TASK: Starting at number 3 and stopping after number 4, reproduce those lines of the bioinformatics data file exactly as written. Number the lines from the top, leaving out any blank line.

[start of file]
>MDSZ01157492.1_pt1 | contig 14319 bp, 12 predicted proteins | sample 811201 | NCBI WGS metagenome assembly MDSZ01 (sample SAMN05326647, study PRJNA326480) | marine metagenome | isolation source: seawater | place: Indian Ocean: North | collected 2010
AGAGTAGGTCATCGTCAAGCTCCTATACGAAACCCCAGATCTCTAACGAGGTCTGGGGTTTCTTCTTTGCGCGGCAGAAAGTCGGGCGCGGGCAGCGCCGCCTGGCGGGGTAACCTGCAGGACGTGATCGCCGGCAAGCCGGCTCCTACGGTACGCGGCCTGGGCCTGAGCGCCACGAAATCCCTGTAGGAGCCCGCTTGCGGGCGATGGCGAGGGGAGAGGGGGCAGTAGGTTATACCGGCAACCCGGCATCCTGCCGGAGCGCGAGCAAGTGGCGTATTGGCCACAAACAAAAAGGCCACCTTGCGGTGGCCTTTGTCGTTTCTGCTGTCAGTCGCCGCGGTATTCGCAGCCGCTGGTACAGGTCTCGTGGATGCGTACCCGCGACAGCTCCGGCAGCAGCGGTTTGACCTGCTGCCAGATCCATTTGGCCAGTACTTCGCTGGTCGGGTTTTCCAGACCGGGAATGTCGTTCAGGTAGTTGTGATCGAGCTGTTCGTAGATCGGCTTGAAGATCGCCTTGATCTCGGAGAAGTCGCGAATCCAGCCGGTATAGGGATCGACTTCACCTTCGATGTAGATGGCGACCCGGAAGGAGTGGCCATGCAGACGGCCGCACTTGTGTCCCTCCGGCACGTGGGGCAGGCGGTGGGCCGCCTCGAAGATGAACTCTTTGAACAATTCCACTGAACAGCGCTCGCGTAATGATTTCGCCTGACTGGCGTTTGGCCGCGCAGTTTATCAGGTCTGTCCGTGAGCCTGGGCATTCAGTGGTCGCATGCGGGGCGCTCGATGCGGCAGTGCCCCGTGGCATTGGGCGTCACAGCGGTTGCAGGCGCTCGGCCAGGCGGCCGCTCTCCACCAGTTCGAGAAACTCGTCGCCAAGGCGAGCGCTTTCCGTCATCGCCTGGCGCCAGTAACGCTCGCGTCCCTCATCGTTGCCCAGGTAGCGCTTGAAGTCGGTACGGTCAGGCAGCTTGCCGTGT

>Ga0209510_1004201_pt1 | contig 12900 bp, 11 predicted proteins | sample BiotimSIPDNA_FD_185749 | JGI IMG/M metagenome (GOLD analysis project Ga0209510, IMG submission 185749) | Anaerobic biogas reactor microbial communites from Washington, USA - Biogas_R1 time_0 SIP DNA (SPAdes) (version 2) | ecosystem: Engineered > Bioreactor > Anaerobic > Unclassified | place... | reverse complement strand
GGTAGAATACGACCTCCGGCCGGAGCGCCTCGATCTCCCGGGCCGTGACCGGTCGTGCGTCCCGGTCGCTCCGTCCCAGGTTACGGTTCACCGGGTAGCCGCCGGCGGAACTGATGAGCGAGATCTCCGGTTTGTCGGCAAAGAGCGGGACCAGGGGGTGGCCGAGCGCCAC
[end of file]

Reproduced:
>Ga0209510_1004201_pt1 | contig 12900 bp, 11 predicted proteins | sample BiotimSIPDNA_FD_185749 | JGI IMG/M metagenome (GOLD analysis project Ga0209510, IMG submission 185749) | Anaerobic biogas reactor microbial communites from Washington, USA - Biogas_R1 time_0 SIP DNA (SPAdes) (version 2) | ecosystem: Engineered > Bioreactor > Anaerobic > Unclassified | place... | reverse complement strand
GGTAGAATACGACCTCCGGCCGGAGCGCCTCGATCTCCCGGGCCGTGACCGGTCGTGCGTCCCGGTCGCTCCGTCCCAGGTTACGGTTCACCGGGTAGCCGCCGGCGGAACTGATGAGCGAGATCTCCGGTTTGTCGGCAAAGAGCGGGACCAGGGGGTGGCCGAGCGCCAC